Jun 24, 2020

Chased out of the garden by bees and more blight or ? ?

We did not water on Sunday, no idea why but I guess it did not need it.  Colin went to the gardens on Monday morning while I did my big walk of the day. He was back within a few minutes.  Turns out the bees began biting people on Sunday.  The bee keeper came and moved the entire hive to a very remote are of the property here in the park. However the bees were not happy and found their way back to the garden area on Monday. They were angry and attacking everyone. Several people got bit.  Colin saw an older gentleman walking his dog well away from the gardens swatting at his head.  He thought that he was hitting flies but it was bees.

A beekeepers hat was at one entrance to the garden area if anyone needed to use it.

And a second one at the other end.

I react very strongly to a bee sting.  When the bee hive was first introduced to the gardens, I was told that honey bees do not bite. I still kept my distance.  Guess they were wrong based on the number of bites in the past few days.  The first thing I said when Colin came back was that they needed to put another bee box out for those stray ones.  Colin and a neighbour tried later before dinner to water their gardens and no go. Too many bees. I texted the lady in charged and suggested that at the very least the beekeeper should water our gardens as we could not.  In the end Colin went after 7PM to water. The beekeeper was there with a can of Raid to protect those that were watering their gardens.

The beekeeper.

I did not find out until Tuesday that he had also set up a second home for the rogue bees on Monday evening.  One fellow did get bit but apparently is was by a wasp and not a bee. So the bees have been tamed , more or less.  Apparently he also did water gardens that evening for those who would not come into the area because of his bees 😀 I also discovered that he actually lives here in the park.  I suspect that I will soon know more about bees than I had planned to.  But I do want to know now that I have the opportunity.

I took this photo yesterday and they are still there today.

Colin was out early Tuesday morning and after my walk I went to the gardens. Just a few rogue bees.  Mostly mosquitoes. They have been beyond horrific, I guess due to all the rain we have had.  I have had up to 23 bites per garden visit. Yesterday I only got five and quickly left. The garden is growing quickly except for our poor tomatoes.  Those who read the blog will remember that the past two years we had more tomatoes than others.  We had more that we could eat. So disappointed with our tomatoes this season.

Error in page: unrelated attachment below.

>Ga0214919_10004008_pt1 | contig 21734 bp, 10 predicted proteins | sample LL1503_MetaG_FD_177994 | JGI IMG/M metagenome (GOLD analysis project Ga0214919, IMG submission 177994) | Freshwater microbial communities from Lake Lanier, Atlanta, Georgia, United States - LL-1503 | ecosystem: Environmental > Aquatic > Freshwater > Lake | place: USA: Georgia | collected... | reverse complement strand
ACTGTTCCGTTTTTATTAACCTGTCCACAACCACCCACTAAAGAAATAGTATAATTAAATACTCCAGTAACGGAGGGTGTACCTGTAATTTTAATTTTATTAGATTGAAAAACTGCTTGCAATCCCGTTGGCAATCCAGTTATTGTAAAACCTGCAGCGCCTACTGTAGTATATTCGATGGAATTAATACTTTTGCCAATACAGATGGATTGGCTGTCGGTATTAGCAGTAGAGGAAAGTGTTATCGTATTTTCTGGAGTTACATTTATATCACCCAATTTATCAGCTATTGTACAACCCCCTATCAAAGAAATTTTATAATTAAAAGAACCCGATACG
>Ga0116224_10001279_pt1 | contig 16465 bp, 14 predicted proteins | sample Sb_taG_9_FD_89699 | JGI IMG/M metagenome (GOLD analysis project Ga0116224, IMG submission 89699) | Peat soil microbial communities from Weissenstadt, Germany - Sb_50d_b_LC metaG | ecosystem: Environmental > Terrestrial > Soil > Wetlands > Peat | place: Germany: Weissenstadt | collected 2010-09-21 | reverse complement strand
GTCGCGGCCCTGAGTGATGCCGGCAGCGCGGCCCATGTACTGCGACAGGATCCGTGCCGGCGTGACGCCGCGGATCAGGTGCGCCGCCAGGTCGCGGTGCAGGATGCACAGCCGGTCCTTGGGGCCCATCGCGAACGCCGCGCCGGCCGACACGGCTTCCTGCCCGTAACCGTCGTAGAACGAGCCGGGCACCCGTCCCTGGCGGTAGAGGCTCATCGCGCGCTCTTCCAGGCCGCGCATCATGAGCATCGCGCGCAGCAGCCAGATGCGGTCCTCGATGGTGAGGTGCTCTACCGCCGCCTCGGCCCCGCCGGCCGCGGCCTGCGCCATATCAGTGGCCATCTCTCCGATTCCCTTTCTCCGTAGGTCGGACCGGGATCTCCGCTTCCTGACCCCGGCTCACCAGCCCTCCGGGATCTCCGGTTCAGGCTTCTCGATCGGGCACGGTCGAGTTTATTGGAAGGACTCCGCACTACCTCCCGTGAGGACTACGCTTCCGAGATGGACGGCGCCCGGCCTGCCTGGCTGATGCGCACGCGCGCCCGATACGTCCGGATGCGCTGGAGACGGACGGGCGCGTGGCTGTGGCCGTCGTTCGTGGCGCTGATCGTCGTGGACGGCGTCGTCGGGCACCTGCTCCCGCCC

The leaves are curling up and turning brown.

Googling it, it appears to be blight caused by wet weather. So at this point we don’t know if we should wait it out or pull the plants and purchase new ones.

We are open to any and every suggestion.  Is is blight?  What should we do?  We have had wet weather for two days now but are expected sun for two days before rain on the weekend yet again.  Certainly not a sunny and warm start to our summer here in the Okanagan.

Yesterday after the thundershowers, wind and rain we walked to the garden.  Colin thought the tomato plants would be dead but they are still hanging in there. So perhaps we shall just wait and see for a few days before heading out to purchase new plants.  Sadly many of those tomatoes were grown from seeds by us. While there we were able to pick kale for dinner as well a a few young carrots and some ripe strawberries for dessert.

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5 responses so far

5 Responses to “Chased out of the garden by bees and more blight or ? ?”

  1. So sorry about your blight. I’ve never had it. It can spread apparently so likely ripping them out is best option but maybe ask a garden centre? It does look like we are going to have a run of sun. I haven’t experienced blight (although got the rain) as my tomatoes are tucked under the 1 foot overhang from our roof down the side of the house and it sure makes a difference. I wish we were closer I have way too many tomato plants and likely will be giving loads of tomatoes away later in the year as I grew them from seed too – all except one cherry tomato plant my friend got me from Art Knapps where she works part time. I think we are finally going to see some summer now thankfully

  2. Maxx Trails says:

    Hopefully you don’t have to replace your tomato plants because I think you will have a hard time finding any now 🙁

  3. It might be wise just to see what happens to the plants as the dryer weather sets in. If anything it will give you personal knowledge on what to do in the future.
    The bees are so busy concentrating on their job of pollinating they don’t like to be disturbed.
    Be Safe and Enjoy!

    It’s about time.

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